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Sports, from "To an Athlete Dying Young," by peom by A.E. Housman

Subthemes: Injuries, Diminishment of Skills from Aging, Stars and Megastars

A. E. Housman chose a metaphor from sports, but his poem conveys more broadly a truth about reputation: celebrities often outlive their fame, and ungracefully, if the name died before the man. By ironic contrast, the young winner of a footrace – that early-laurelled head – died within a short time thereafter, while the laurel garland of his honor remained fresh. The poem brings to mind other aspects of Sports.

To An Athlete Dying Young,

The time you won your town the race
We chaired you through the market-place;
Man and boy stood cheering by,
And home we brought you shoulder-high.

Today, the road all runners come,
Shoulder-high we bring you home,
And set you at your threshold down,
Townsman of a stiller town.

Smart lad, to slip betimes away
From fields where glory does not stay,
And early though the laurel grows
It withers quicker than the rose.

Eyes the shady night has shut
Cannot see the record cut,
And silence sounds no worse than cheers
After earth has stopped the ears.

Now you will not swell the rout
Of lads that wore their honours out,
Runners whom renown outran
And the name died before the man.

So set, before its echoes fade,
The fleet foot on the sill of shade,
And hold to the low lintel up
The still-defended challenge-cup.

And round that early-laurelled head
Will flock to gaze the strengthless dead,
And find unwithered on its curls
The garland briefer than a girl’s.

Injuries: Death takes an athlete permanently off the field of life, but weaknesses of the body – injuries – foreshadow it as short-term impersonators. Athletes compete in sports that demand physical strength, speed, flexibility, and endurance. When athletes warm up too quickly, push their bodies to extremes, crash violently together, repeat the same stressful motion, hang on too long, or suffer bad luck, they get hurt. Knees go in football, rotator cuffs give way in tennis, elbows surrender to Tommy John surgery in baseball, hamstrings tear in cricket, spinal vertebrae weaken in golf, Achilles tendons pop in basketball, ACLs tear when on ski slopes, and steeds shatter their forelegs. Despite skilled trainers and warm up routines, injuries mar sports at unpredictable intervals. Time spent on injury lists and in rehabilitation follow, and some athletes never return to form. Recovery from injuries dogs almost every athlete at some point.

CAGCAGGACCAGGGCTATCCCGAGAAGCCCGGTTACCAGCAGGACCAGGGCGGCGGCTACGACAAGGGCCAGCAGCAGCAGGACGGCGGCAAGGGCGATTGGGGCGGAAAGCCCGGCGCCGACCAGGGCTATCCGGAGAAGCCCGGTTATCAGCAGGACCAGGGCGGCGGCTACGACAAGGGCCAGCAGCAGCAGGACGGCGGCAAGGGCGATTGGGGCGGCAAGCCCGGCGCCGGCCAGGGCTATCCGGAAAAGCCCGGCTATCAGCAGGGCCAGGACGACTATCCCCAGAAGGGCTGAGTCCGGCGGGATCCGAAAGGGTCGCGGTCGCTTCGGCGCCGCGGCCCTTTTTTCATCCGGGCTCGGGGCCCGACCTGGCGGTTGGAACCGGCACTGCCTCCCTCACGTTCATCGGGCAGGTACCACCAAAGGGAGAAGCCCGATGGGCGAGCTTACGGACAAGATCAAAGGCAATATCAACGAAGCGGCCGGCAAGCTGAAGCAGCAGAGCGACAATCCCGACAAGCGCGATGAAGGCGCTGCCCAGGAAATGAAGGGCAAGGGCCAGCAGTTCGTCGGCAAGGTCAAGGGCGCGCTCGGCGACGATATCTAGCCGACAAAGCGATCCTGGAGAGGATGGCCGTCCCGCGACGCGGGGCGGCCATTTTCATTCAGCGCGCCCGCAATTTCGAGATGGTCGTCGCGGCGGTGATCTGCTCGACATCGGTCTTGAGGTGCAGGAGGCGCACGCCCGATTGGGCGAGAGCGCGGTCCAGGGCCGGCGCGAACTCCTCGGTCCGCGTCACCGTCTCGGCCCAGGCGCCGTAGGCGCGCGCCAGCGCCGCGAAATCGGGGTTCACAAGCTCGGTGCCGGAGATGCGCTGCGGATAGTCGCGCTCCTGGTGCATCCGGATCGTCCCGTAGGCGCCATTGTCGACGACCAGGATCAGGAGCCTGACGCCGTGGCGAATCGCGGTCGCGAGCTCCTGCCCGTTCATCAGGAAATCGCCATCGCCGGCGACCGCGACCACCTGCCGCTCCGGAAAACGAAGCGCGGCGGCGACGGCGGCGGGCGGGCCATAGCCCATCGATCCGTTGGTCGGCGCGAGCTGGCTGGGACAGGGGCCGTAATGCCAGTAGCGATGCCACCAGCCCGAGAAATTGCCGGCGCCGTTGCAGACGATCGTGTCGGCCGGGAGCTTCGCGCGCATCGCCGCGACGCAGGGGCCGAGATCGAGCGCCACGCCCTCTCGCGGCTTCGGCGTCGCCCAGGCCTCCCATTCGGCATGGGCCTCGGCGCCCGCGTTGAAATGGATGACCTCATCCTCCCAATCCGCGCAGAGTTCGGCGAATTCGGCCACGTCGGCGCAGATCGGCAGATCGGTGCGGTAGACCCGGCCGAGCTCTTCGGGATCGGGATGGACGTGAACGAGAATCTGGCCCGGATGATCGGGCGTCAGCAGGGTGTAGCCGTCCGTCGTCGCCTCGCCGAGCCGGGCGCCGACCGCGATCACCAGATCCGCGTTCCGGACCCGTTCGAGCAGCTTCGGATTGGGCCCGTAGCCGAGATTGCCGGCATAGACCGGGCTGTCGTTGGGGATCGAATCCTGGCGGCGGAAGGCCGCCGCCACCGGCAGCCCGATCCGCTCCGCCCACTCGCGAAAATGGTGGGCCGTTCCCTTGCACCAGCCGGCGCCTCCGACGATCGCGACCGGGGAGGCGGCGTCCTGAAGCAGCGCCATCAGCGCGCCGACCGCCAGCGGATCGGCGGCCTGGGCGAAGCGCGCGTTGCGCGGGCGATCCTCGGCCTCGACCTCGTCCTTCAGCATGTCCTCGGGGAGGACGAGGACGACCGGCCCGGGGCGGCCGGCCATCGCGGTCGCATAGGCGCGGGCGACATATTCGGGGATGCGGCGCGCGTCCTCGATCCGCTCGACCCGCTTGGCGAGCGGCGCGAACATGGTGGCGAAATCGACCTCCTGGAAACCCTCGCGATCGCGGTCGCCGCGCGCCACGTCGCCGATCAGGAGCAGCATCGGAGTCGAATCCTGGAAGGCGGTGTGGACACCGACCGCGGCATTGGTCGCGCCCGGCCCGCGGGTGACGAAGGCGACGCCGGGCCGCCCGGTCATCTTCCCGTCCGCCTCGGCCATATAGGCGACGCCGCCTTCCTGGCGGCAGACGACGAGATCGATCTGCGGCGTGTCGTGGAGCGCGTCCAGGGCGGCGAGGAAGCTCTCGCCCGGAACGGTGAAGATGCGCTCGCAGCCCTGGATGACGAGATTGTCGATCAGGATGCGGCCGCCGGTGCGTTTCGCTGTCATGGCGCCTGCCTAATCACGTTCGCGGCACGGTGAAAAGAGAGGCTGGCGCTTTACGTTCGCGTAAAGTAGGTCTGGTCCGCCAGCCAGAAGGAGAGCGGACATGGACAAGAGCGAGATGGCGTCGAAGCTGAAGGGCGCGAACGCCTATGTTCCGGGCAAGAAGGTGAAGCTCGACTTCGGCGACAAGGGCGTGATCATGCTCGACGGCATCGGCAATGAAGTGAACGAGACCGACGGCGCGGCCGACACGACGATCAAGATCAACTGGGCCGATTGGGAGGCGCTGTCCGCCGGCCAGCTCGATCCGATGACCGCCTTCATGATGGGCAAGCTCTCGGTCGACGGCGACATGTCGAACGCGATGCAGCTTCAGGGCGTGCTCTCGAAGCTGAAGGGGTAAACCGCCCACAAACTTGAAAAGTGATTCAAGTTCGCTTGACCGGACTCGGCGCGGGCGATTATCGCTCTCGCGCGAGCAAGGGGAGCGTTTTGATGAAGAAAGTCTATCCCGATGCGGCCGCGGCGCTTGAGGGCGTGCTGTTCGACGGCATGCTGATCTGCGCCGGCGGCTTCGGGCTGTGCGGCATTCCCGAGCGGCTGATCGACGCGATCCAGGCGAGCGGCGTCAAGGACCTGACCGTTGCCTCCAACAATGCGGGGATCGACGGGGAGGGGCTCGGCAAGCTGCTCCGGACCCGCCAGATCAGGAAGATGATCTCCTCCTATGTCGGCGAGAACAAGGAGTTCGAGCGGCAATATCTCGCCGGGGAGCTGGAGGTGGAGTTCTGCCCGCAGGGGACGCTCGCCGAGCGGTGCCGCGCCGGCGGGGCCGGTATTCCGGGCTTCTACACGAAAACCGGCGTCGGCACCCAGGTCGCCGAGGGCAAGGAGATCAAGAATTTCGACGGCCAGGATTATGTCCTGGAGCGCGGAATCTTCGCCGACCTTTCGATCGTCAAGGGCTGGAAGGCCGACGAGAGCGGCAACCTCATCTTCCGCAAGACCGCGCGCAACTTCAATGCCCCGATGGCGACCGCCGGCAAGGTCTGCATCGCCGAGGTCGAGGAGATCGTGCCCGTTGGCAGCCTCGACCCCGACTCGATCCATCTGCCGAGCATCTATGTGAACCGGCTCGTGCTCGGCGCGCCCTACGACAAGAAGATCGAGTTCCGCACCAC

Diminishment of Skills from Aging: In Housman’s poem, the champion runner dies young, the final round of life that we all lose. Our bodies peak around age 20 in terms of strength, agility, flexibility, endurance, and recovery time – that is our physical prime of life. The decades of the 20’s and 30’s flash the hardest punches. Thoughtful, informed, disciplined workouts and lifestyles can sustain high-level performance for a time, but inevitably and inexorably the performance of athletes decline – athletic excellence is The garland briefer than a girl’s. Experience helps them keep the edge and extend their years of accomplishment, but the deterioration of age slows, injures, and eventually stops everyone. We marvel at the longevity of a Drew Brees, Nolan Ryan, Phil Mickelson, Roger Federer, and David Robinson but they are the rare exceptions to being benched too early by Coach Time.

Stars and MegaStars: You must stay near the top of your sport for much longer than did Housman’s lad, but for a tiny fraction of professional athletes, fortunes and fame rewards them. The rare athletes who achieve world-class status, and maintain that exalted peak for a few years, can exploit their stardom into wealth. Eye-popping salaries and lucrative sponsorships spin their glow into gold, while memorabilia signings, pep-talk speeches, ghost-written books, advertisement cameos for gold medalists and other opportunities enrich athletes who thrill mobs of adoring fans. The hero worship of a Lionel Messi, Tiger Woods, Michael Jordan or Tom Brady resembles godlike (gold-like) status. A handful of retired athletes parlay their reputations into roles beyond sports such as Jim Bunning serving in the U.S. Senate, Derek Jeter buying the Miami Marlins, Magic Johnson’s investments in the Los Angeles Lakers, and George Foreman hawking grills. Shaquille O’Neal has built a television, music, and film career that has accumulated a net worth of $400 million.


Accomplishment in sports bestows on an athlete a reputation, perhaps even renown, but life trundles on, the champion will see the record cut, as injuries or growing older and slower diminishes abilities. A few standouts may prosper hugely, but most prominent athletes are left with dusty awards and faded cheers.

If you are interested in other thoughts on the concept “Sail Ships,” consider other subthemes that don’t fit as directly to the poem, painting, rock song, and movie written about in this series. For an overview, this article explains Themes from Art or click on the navigation bar, “About.”

We invite you to read about other poems discussed on this blog, and their themes. Here they are:

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